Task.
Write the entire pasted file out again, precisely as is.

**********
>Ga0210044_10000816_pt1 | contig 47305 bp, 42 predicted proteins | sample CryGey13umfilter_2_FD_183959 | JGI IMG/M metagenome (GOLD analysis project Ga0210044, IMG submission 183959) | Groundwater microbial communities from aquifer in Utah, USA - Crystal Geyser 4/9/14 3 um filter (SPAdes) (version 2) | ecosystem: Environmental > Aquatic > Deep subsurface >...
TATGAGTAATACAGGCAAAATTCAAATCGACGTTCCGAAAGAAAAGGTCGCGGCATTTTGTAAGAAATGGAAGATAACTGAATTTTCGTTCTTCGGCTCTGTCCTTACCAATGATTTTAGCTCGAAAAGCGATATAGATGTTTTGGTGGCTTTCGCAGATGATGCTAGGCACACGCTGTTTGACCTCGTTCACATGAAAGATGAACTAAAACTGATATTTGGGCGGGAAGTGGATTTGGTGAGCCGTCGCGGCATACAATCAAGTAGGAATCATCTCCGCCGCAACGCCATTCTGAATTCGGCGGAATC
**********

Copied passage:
>Ga0210044_10000816_pt1 | contig 47305 bp, 42 predicted proteins | sample CryGey13umfilter_2_FD_183959 | JGI IMG/M metagenome (GOLD analysis project Ga0210044, IMG submission 183959) | Groundwater microbial communities from aquifer in Utah, USA - Crystal Geyser 4/9/14 3 um filter (SPAdes) (version 2) | ecosystem: Environmental > Aquatic > Deep subsurface >...
TATGAGTAATACAGGCAAAATTCAAATCGACGTTCCGAAAGAAAAGGTCGCGGCATTTTGTAAGAAATGGAAGATAACTGAATTTTCGTTCTTCGGCTCTGTCCTTACCAATGATTTTAGCTCGAAAAGCGATATAGATGTTTTGGTGGCTTTCGCAGATGATGCTAGGCACACGCTGTTTGACCTCGTTCACATGAAAGATGAACTAAAACTGATATTTGGGCGGGAAGTGGATTTGGTGAGCCGTCGCGGCATACAATCAAGTAGGAATCATCTCCGCCGCAACGCCATTCTGAATTCGGCGGAATC